PR Research 4 minute read
When most people think of ‘influencers’, they are usually thinking about Instagram stars. This type of influencer is perfect for promoting a product that aligns with their online persona - but what about communicating the benefits of a business? How do you authentically promote the culture, ethics and values of your company?
The very best ‘influencers’ for a business are its employees, according to David Bernard, CEO of artificial intelligence firm AssessFirst. After all, what better brand advocates could there be than the people that work there?
The importance of personality
Employees who have been hired partly because they share the same values as a business can convey those values - and therefore the company - in a positive and authentic light. In this sense, staff become brand advocates and will boost brand awareness: supporting sales, customer engagement and even recruitment.
Bernard underlines the importance of creating a positive business culture to encourage advocacy and states that personality underpins this: “During recruitment, though the cognitive skillset of an individual is important, their personality should never be overlooked. If a candidate’s personality has a high affinity with their employer - and its values, mission and vision - then the candidate will incrementally represent and advocate for that firm.”
Fran Prince, head of communications at brand agency Champions (UK) plc, agrees that employees can - and should - become brand ambassadors via personality and culture led recruitment: “Not only is this a great way of generating word of mouth marketing, but with Gen X recently entering the workplace, more staff will be engaged with mental health and social issues - all of your firm’s good practises in these areas can be positively and authentically relayed by these employees.
“Particularly in the PR sector, where often burn-out can occur, it’s important that agencies and brands alike align their culture with their candidate as public relations experts could be the making of your word-of-mouth and social media marketing, therefore you want to get it right.”
Bernard explains why recruiters should also consider which information about a candidate is truly pertinent in the search for the ideal hire: “Company culture looks after itself with the right people on board. And with the right people on board, your company values are communicated beyond the workplace”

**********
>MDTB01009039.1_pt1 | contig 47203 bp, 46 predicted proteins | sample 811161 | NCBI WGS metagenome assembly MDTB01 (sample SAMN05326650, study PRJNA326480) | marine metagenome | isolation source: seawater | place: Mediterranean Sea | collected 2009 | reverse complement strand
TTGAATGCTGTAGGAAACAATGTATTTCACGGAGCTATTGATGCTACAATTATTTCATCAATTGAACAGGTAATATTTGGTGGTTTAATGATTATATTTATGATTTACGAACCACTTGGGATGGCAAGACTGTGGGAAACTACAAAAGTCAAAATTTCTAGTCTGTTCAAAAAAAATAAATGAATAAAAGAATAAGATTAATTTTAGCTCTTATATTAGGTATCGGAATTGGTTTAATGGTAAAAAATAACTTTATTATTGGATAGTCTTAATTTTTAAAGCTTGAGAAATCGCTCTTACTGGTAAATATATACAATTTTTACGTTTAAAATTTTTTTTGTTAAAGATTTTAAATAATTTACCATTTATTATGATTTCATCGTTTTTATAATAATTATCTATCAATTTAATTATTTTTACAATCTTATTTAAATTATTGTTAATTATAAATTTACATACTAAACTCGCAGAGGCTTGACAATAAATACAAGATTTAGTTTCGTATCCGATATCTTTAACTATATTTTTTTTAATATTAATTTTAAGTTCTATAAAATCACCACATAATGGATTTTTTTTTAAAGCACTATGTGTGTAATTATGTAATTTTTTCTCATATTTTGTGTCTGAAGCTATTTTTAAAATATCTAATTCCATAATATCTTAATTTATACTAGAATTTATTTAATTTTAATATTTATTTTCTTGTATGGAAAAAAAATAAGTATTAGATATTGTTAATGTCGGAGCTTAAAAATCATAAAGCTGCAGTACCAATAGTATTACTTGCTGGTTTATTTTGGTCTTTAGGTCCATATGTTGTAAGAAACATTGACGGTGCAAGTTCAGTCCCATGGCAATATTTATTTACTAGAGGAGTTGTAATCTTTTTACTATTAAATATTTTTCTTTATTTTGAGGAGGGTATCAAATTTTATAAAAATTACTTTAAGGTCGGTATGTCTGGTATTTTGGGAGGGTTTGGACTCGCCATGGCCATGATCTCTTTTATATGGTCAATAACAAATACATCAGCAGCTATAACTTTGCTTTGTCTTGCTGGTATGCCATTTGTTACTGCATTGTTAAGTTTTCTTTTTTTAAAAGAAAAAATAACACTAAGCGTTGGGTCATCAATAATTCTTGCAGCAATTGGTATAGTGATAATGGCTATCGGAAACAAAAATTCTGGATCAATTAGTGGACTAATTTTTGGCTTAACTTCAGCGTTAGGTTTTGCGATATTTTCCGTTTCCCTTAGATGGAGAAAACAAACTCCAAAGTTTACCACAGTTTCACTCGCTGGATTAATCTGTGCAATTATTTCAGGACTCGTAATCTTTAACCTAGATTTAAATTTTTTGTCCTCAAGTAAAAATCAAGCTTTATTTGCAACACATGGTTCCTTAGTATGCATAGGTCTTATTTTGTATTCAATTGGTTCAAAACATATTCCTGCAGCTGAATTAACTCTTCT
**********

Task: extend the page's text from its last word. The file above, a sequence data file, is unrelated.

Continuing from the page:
The benefits of a strong company culture
Great company culture boosts productivity. According to a recent report, happy employees are 31% more productive than less happy counterparts. What’s more, a happy and emotionally healthy workforce can drive positive brand engagement.
For example, Swedish fashion brand Lindex is renowned for its uplifting and encouraging culture. Supporting its staff through body positivity initiatives, Lindex launched an underwear campaign using those staff as the models. Because of this, brand advocacy is very high.
Similarly, Zoom is recognised for its culture that focuses on employee satisfaction and personality led recruitment. This comes as the firm takes the top spot as the company with the happiest employees for the second year in a row.
And, with research showing that 90% of Zoom Video Communications employees report happiness with their work-life balance, and 98% stating that they would call their work environment positive, Zoom’s cultural commitment to ‘deliver happiness’ mean its staff personify company culture.
Bernard comments: “A workplace culture that is centred around flexibility, collaboration and community is one that will achieve great success: attracting and retaining new team members.”
“And, as employees can be a business's biggest influencer, these are all things that should be considered and put into practice.”
Avoid the risk of clashing culture with personality
To maximise productivity, and extend organic brand advocacy, it is important for businesses and employees to work together towards the same goal.
Bernard explains the risks that businesses may face if their company culture isn’t reflected by the people that work there: “Culture and personality are so closely bound to one another that there is great risk in not having them aligned.
“Bad reviews, negative word of mouth marketing and lack of efficiency are put in jeopardy when employee personality and business culture aren’t aligned.”
Bernard concludes that companies must nurture individual personalities as part of a collective cultural alliance. This, he argues, is what creates the best influencers your business could hire - namely, its staff.
Written by Megan Mosley, writer at Champions UK plc